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The situation of the two great earls, Morcar and Edwin, became now very disagreeable. Though they had retained their allegiance, during this general insurrection of their countrymen, they had not gained the king’s confidence, and they found themselves exposed to the malignity of the courtiers, who envied them on account of their opulence and greatness, and at the same time involved them in that general contempt which they entertained for the English. Sensible that they had entirely lost their dignity, and could not even hope to remain long in safety; they determined, though too late, to share the same fate with their countrymen. While Edwin retired to his estate in the north, with a view of commencing an insurrection, Morcar took shelter in the Isle of Ely with the brave Hereward, who, secured by the inaccessible situation of the place, still defended himself against the Normans. But this attempt served only to accelerate the ruin of the few English, who had hitherto been able to preserve their rank or fortune during the past convulsions. William employed all his endeavours to subdue the Isle of Ely; and having surrounded it with flat-bottomed boats, and made a causeway through the morasses to the extent of two miles, he obliged the rebels to surrender at discretion. Hereward alone forced his way, sword in hand, through the enemy; and still continued his hostilities by sea against the Normans, till at last William, charmed with his bravery, received him into favour, and restored him to his estate. Earl Morcar, and Egelwin, bishop of Durham, who had joined the malcontents, were thrown into prison, and the latter soon after died in confinement. Edwin, attempting to make his escape into Scotland, was betrayed by some of his followers; and was killed by a party of Normans, to the great affliction of the English, and even to that of William, who paid a tribute of generous tears to the memory of this gallant and beautiful youth. The king of Scotland, in hopes of profiting by these convulsions, had fallen upon the northern counties; but on the approach of William he retired; and when the king entered his country, he was glad to make peace, and to pay the usual homage to the English crown. To complete the king’s prosperity, Edgar Atheling himself, despairing of success, and weary of a fugitive life, submitted to his enemy; and receiving a decent pension for his subsistence, was permitted to live in England unmolested. But these acts of generosity towards the leaders were disgraced, as usual, by William’s rigour against the inferior malcontents. He ordered the hands to be lopt off, and the eyes to be put out, of many of the prisoners, whom he had taken in the Isle of Ely; and he dispersed them in that miserable condition throughout the country, as monuments of his severity.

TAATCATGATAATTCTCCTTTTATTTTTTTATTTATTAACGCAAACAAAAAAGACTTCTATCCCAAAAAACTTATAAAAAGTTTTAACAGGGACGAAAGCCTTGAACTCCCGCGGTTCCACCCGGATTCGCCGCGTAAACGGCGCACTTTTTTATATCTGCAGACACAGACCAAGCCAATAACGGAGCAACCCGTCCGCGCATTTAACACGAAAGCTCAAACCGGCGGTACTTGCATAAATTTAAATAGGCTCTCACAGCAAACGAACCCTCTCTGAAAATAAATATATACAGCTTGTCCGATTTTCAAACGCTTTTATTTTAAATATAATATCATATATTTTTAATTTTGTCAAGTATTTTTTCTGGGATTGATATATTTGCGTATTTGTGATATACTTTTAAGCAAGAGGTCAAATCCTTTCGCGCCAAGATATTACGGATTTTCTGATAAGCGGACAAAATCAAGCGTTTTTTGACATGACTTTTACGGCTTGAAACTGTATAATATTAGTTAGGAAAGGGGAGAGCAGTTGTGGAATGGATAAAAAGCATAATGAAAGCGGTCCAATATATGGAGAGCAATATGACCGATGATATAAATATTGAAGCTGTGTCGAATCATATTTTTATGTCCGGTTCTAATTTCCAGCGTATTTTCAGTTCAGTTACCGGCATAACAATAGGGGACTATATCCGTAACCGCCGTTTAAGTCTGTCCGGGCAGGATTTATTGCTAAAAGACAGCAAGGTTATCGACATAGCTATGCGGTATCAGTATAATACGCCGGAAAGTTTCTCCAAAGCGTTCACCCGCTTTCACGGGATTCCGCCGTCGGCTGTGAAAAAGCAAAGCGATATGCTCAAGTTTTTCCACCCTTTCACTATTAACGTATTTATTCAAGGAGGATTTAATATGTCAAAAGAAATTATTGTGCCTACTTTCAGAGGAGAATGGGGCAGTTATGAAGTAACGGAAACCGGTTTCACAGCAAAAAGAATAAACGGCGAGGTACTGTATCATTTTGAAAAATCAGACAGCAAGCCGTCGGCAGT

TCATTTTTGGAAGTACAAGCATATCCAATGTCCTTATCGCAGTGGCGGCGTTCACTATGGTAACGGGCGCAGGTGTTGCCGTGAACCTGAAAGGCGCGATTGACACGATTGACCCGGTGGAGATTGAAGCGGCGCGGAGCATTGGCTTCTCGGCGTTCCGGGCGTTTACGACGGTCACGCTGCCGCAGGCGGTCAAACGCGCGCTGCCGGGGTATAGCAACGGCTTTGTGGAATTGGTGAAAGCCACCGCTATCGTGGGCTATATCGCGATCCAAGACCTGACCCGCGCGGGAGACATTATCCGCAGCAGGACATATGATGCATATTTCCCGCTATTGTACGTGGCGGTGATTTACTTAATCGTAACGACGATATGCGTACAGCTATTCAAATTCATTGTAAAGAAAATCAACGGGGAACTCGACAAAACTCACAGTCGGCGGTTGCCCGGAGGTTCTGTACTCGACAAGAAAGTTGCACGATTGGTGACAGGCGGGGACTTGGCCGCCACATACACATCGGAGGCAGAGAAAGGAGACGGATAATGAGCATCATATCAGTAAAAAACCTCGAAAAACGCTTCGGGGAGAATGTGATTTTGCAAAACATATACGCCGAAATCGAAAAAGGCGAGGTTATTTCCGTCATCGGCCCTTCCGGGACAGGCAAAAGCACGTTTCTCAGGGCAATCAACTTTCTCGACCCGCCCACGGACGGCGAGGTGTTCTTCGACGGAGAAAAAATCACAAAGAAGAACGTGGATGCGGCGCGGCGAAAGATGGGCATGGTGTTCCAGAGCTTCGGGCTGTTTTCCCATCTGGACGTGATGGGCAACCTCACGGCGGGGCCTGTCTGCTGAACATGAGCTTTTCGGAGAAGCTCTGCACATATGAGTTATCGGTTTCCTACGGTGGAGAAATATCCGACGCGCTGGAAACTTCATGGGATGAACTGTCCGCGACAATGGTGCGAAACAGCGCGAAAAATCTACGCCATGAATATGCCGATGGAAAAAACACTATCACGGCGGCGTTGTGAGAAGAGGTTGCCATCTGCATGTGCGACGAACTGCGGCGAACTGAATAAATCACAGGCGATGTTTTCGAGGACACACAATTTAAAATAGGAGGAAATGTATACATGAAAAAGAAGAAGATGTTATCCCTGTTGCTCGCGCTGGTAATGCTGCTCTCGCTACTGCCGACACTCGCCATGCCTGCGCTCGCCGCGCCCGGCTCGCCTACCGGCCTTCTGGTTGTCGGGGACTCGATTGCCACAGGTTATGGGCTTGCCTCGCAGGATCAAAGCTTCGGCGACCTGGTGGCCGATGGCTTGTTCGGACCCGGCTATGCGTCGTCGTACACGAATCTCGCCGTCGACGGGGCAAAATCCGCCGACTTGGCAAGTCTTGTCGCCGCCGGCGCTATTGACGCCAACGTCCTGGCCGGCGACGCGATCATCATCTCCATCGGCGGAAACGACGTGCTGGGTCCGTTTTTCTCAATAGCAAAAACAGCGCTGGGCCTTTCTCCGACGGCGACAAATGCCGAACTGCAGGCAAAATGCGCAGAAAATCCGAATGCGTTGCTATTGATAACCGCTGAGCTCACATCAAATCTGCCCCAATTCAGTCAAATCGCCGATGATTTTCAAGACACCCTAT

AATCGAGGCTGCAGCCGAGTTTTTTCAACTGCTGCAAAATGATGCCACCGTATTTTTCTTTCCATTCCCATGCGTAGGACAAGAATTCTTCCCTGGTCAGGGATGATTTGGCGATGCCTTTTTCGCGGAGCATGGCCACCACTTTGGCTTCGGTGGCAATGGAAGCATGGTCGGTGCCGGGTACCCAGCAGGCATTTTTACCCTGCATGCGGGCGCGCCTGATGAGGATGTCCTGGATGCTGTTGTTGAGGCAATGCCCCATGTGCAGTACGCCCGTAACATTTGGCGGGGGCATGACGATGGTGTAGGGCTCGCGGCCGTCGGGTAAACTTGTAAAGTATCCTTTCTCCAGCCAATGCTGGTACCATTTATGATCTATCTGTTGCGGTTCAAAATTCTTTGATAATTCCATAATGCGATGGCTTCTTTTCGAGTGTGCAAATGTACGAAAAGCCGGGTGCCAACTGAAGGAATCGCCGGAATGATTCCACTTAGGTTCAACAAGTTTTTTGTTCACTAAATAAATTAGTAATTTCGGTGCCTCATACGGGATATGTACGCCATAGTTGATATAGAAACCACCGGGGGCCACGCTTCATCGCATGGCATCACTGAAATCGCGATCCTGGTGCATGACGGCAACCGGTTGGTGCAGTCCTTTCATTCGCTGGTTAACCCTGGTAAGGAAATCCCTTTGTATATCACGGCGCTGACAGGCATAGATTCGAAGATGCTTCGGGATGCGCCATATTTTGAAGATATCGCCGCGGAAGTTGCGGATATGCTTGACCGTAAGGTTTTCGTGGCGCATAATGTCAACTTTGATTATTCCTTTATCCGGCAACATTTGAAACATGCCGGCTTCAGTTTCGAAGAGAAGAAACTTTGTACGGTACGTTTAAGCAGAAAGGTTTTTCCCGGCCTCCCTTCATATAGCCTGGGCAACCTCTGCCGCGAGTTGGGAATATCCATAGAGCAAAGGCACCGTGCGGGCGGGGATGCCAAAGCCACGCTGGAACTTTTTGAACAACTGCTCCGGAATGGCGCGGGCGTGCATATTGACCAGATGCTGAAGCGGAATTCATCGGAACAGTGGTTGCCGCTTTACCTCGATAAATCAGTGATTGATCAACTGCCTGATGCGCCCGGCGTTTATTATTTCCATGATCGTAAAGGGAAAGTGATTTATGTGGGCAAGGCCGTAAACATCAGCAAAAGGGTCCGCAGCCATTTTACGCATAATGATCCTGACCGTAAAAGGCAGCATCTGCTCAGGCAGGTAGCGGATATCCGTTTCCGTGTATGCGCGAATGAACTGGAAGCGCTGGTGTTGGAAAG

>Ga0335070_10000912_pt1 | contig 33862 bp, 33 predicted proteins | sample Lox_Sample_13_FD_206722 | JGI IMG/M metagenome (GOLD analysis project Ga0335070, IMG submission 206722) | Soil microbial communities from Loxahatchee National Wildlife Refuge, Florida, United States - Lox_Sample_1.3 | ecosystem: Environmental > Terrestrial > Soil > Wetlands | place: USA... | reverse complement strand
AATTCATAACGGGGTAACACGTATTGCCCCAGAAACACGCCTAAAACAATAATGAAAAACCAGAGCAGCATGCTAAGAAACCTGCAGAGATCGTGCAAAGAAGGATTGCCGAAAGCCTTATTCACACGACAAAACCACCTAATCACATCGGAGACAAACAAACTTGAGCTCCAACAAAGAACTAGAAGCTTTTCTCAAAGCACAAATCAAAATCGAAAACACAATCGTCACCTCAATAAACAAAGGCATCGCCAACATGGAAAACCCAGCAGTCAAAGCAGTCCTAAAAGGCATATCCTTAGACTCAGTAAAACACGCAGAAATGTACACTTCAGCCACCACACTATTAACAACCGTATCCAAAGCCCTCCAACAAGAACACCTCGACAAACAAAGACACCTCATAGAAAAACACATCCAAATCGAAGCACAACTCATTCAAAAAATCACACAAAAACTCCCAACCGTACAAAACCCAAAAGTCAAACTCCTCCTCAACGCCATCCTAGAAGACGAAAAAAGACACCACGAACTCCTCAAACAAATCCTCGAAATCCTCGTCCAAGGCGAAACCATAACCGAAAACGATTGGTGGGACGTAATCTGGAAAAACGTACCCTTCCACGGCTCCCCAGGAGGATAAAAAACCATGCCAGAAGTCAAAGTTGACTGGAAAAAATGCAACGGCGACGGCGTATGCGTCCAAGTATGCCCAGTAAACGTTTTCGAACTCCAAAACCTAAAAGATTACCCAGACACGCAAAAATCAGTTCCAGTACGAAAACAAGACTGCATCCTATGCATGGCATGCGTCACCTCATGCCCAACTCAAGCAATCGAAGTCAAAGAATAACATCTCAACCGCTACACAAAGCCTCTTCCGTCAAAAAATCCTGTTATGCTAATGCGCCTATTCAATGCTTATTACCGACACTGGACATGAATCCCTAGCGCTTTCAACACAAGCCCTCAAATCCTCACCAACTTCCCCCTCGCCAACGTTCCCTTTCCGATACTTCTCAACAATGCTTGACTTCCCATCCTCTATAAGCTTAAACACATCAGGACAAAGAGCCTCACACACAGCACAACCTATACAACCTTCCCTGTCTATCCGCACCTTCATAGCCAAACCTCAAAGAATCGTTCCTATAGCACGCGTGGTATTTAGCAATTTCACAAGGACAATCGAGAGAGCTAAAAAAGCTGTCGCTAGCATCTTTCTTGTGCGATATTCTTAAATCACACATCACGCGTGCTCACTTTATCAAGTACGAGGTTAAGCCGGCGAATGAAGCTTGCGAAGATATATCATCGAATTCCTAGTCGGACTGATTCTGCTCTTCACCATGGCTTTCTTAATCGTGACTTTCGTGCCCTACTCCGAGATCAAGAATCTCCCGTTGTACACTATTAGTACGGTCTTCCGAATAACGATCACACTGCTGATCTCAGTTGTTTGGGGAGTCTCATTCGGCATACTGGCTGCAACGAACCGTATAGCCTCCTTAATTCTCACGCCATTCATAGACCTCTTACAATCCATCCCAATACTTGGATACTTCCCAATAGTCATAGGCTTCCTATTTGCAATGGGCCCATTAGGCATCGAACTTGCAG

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Never literary attempt was more unfortunate than my Treatise of Human Nature. It fell without reaching such distinction, as even to excite a murmur among the zealots. But being naturally of a cheerful and sanguine temper, I very soon recovered the blow, and prosecuted with great ardour my studies in the country. In 1742, I printed at Edinburgh the first part of my Essays: the work was favourably received, and soon made me entirely forget my former disappointment. I continued with my mother and brother in the country, and in that time recovered the knowledge of the Greek language, which I had too much neglected in my early youth.